The Workshop brand emerged during a time when New Zealanders were becoming more aware of their identity as a Pacific nation. Set up as a complimentary label to Street Life, Workshop's advertising campaigns championed Auckland's cultural diversity.
Street Life was established in 1980 by Chris Cherry, June Robinson and Christine Moon who used the business name RCM. A second label, Workshop, was introduced two years later and sold from the Street Life store which had recently moved to High Street in Auckland.
While initially targeting women with their designs, Chris soon noticed that an increasing number of young men, interested in a more relaxed and nuanced style of dressing, were drawn to Workshop jumpsuits, army pants and shirts. In response Workshop produced clothes that refrained from being overtly gendered and this repositioned the brand as a street or urbanwear label, a relatively novel concept in New Zealand in the 1980s. An anorak, produced soon after this shift in focus and inspired by a real vintage American army coat Chris found whilst travelling in the Harajuku district of Japan, become a retail star. It became synonymous with the label and has been through countless iterations since.
Workshop's men's range was also sold in Parachute, a menswear shop located in Queen Street. Later, standalone Workshop stores were opened in Auckland in 1987 and Wellington in 1988.
Helen Grbic (later Helen Cherry after she and Chris married) joined RCM in 1986 to take over the design of the Street Life label after Christine and June left the business. With Chris focusing on Workshop, the two RCM labels were able to develop independently.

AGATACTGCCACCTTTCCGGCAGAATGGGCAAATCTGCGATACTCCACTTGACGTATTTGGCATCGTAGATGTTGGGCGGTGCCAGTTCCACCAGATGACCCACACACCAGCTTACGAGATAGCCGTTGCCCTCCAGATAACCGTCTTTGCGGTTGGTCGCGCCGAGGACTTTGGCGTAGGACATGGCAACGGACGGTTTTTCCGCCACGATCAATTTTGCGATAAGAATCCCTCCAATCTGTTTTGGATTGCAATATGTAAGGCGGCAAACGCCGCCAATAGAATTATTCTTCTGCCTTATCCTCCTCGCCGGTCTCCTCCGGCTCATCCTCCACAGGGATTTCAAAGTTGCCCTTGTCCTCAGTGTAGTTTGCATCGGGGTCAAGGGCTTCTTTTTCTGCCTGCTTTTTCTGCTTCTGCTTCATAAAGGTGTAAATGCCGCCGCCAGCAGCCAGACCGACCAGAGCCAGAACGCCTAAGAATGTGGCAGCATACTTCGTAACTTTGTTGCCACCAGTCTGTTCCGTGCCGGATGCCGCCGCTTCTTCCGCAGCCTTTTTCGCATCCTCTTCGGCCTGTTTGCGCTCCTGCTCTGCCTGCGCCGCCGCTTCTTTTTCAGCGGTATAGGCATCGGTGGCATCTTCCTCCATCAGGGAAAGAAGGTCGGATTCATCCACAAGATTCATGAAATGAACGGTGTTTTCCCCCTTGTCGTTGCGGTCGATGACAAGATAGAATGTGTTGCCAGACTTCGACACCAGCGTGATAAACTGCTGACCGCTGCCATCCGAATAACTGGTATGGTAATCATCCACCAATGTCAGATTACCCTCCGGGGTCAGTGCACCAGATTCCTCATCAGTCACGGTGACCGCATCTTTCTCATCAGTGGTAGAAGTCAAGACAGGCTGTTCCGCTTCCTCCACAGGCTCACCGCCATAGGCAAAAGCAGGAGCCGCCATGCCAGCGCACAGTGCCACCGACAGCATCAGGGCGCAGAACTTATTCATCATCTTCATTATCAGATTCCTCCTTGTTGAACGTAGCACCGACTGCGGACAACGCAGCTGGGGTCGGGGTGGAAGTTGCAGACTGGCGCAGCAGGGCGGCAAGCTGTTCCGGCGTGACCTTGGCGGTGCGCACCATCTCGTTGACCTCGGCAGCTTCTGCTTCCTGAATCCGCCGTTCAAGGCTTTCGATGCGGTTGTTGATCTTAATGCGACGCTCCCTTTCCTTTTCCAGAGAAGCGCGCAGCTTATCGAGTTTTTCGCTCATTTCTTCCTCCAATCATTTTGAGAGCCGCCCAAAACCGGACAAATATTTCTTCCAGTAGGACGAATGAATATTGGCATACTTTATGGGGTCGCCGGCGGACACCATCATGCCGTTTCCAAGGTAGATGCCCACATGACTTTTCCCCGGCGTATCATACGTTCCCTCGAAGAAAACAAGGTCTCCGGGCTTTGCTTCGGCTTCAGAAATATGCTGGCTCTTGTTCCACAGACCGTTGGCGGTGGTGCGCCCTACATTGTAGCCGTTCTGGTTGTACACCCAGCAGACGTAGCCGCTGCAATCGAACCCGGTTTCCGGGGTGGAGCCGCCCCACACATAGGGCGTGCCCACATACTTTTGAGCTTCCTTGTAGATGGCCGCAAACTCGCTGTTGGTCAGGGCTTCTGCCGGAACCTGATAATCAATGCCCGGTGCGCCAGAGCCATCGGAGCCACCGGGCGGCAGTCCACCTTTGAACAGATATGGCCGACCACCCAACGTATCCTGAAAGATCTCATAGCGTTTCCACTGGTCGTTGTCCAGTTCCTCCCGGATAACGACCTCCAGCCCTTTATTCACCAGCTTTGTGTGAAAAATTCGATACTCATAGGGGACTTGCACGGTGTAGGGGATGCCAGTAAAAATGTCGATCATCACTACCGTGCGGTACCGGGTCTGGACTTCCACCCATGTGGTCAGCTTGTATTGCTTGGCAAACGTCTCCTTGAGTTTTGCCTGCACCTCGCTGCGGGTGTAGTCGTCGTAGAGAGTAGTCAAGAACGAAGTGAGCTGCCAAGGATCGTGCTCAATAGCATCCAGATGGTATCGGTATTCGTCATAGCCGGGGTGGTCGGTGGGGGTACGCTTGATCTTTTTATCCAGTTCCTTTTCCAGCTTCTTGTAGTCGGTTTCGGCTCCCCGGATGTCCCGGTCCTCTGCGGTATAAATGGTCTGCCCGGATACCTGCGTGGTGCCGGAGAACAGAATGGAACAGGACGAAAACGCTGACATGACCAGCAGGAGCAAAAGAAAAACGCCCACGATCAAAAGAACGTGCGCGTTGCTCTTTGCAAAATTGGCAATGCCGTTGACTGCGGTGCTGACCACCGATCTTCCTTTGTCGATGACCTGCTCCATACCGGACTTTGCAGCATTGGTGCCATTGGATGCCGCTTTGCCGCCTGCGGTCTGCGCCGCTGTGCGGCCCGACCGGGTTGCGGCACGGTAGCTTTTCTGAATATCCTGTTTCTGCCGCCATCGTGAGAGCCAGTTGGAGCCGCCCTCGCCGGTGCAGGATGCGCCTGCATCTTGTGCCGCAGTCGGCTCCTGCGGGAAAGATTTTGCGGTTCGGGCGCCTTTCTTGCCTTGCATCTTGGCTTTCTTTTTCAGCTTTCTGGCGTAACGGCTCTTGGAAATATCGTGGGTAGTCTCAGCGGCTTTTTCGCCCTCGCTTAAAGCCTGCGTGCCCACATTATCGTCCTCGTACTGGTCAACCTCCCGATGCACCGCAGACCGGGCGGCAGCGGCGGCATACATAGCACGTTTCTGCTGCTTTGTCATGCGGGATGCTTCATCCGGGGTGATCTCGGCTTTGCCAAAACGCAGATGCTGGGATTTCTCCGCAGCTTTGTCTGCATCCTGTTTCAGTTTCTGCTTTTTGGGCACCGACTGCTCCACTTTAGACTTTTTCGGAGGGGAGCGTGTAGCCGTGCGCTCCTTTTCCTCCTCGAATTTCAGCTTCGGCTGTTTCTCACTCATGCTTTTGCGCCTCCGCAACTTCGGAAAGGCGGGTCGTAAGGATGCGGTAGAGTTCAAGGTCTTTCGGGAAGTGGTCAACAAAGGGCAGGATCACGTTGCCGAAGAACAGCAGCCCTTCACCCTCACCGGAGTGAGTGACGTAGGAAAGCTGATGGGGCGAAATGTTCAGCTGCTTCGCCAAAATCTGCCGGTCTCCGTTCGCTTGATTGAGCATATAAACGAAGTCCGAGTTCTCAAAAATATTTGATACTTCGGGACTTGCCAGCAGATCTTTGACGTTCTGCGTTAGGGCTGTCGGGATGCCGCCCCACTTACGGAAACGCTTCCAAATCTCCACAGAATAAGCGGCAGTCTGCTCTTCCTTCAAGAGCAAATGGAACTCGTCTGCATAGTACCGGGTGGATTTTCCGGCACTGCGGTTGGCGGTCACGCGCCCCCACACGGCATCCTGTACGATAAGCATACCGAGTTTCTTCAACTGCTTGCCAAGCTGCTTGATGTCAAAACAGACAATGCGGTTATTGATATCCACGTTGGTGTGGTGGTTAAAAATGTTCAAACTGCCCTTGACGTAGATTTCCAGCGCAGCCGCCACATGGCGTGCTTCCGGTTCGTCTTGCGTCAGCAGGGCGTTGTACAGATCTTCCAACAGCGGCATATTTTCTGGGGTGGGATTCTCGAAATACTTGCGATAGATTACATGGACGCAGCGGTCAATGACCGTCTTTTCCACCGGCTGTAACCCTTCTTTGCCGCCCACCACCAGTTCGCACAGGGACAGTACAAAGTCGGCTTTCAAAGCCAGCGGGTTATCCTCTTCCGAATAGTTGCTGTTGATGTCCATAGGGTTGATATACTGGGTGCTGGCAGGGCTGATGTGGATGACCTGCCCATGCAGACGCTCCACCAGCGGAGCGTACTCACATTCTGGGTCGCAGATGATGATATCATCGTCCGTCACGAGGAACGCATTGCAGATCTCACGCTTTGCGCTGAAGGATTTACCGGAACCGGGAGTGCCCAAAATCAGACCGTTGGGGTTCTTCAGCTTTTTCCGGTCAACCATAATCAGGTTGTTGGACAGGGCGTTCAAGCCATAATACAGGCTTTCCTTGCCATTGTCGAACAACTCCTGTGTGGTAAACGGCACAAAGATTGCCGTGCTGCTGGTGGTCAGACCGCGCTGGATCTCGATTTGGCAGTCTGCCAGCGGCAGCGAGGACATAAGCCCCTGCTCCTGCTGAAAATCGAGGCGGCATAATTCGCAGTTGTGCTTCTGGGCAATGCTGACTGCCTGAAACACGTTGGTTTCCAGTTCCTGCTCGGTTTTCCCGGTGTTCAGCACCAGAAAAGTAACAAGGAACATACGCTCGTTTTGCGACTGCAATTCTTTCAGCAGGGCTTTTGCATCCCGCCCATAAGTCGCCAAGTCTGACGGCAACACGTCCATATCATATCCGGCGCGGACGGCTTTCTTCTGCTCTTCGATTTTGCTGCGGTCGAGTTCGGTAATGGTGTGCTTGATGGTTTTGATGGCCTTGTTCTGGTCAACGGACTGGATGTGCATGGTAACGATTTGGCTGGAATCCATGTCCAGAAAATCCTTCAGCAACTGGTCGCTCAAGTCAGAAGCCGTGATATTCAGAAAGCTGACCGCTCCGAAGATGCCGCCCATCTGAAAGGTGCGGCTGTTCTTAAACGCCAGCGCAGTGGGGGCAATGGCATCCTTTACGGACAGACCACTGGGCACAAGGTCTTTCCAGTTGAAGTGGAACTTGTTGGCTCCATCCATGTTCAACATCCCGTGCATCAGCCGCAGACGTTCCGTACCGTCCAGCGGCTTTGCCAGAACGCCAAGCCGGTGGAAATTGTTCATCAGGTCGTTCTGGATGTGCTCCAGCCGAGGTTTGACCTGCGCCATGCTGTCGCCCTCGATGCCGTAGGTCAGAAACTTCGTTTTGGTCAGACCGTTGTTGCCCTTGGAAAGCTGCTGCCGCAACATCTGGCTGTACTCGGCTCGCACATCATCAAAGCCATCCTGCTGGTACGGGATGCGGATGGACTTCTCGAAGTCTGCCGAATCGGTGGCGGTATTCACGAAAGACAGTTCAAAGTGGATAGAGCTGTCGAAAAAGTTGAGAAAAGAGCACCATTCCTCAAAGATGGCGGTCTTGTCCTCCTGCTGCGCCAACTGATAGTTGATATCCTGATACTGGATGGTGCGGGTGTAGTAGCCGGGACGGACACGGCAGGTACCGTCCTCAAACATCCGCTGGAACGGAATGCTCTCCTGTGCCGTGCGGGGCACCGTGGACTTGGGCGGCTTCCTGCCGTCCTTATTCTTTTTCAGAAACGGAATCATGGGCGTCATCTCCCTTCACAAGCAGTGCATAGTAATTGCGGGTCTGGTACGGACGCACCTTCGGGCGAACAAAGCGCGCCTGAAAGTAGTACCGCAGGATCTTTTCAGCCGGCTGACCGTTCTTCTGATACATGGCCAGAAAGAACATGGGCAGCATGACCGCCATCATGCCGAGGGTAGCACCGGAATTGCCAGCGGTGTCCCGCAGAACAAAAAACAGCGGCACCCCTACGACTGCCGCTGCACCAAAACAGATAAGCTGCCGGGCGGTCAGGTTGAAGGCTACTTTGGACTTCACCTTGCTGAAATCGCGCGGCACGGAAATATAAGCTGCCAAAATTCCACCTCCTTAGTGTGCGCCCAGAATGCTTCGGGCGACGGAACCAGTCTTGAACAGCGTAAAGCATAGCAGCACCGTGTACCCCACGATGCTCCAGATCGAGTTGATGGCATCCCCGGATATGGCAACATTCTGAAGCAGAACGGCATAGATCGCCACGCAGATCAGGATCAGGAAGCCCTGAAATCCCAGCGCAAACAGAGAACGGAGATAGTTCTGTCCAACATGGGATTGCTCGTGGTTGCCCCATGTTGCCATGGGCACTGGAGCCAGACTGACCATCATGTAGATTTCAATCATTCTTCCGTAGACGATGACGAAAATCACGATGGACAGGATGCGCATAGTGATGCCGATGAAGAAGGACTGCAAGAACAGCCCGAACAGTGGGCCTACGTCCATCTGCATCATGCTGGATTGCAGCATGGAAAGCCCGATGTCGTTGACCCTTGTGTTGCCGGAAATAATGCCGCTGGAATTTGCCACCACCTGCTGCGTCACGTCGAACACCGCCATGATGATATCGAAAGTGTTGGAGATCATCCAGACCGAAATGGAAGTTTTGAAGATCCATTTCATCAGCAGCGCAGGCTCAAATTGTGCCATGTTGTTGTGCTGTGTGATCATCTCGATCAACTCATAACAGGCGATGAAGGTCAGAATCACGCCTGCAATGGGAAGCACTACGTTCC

The Japanese aesthetic embodied by designers Rei Kawakubo and Yohji Yamamoto had a huge impact on the Workshop look and was the inspiration behind Chris’ early attraction to natural fibres and fabrics. Hand dyed or raw linen, drill and denim was hard to source in Auckland in the 1980s until Chris befriended textiles importer Roger Wall who provided him with fabrics, some used by the Japanese designers themselves. These natural fabrics inspired a quintessential Workshop garment, the oversized linen shirt, worn by both men and women.
The natural textiles lent themselves to screen printing. The label's early designs, logos, and shop interiors borrowed regional imagery and the expertise of local visual artists. The patterning, usually commissioned from local artists, gave Workshop garments a distinctive edge within the local market. A tuatara and weta motif was an early print designed by Ngila Dickson and a stylised pacific border was based on a print by John Pule.
Later, when t-shirts were incorporated into the Workshop collection, John Reynolds made a number of designs of which 'Ta ra ra boom decay' was the most politically charged acting as a protest against nuclear bomb testing at the Mururoa Atoll. Other artists who have worked with the brand include Rosanna Raymonde, Paul Hartigan, Luise Fong, John Reynolds. Kerry Brown's campaign photographs were ground-breaking for their representation of the diversity of Auckland. Artistic partnerships continue to be significant in the development and extension of the Workshop aesthetic providing a visual language of place.